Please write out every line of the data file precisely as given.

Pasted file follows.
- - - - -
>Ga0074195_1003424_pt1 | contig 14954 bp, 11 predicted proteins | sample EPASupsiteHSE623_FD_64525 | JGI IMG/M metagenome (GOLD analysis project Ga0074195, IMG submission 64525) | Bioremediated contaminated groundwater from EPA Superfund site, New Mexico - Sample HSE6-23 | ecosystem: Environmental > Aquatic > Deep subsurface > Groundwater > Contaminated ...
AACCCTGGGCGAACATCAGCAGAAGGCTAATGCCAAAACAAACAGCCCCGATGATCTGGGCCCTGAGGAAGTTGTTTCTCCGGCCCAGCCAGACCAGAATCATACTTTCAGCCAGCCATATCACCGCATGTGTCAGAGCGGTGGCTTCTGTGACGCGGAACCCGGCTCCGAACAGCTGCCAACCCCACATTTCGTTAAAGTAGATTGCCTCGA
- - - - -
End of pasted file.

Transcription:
>Ga0074195_1003424_pt1 | contig 14954 bp, 11 predicted proteins | sample EPASupsiteHSE623_FD_64525 | JGI IMG/M metagenome (GOLD analysis project Ga0074195, IMG submission 64525) | Bioremediated contaminated groundwater from EPA Superfund site, New Mexico - Sample HSE6-23 | ecosystem: Environmental > Aquatic > Deep subsurface > Groundwater > Contaminated ...
AACCCTGGGCGAACATCAGCAGAAGGCTAATGCCAAAACAAACAGCCCCGATGATCTGGGCCCTGAGGAAGTTGTTTCTCCGGCCCAGCCAGACCAGAATCATACTTTCAGCCAGCCATATCACCGCATGTGTCAGAGCGGTGGCTTCTGTGACGCGGAACCCGGCTCCGAACAGCTGCCAACCCCACATTTCGTTAAAGTAGATTGCCTCGA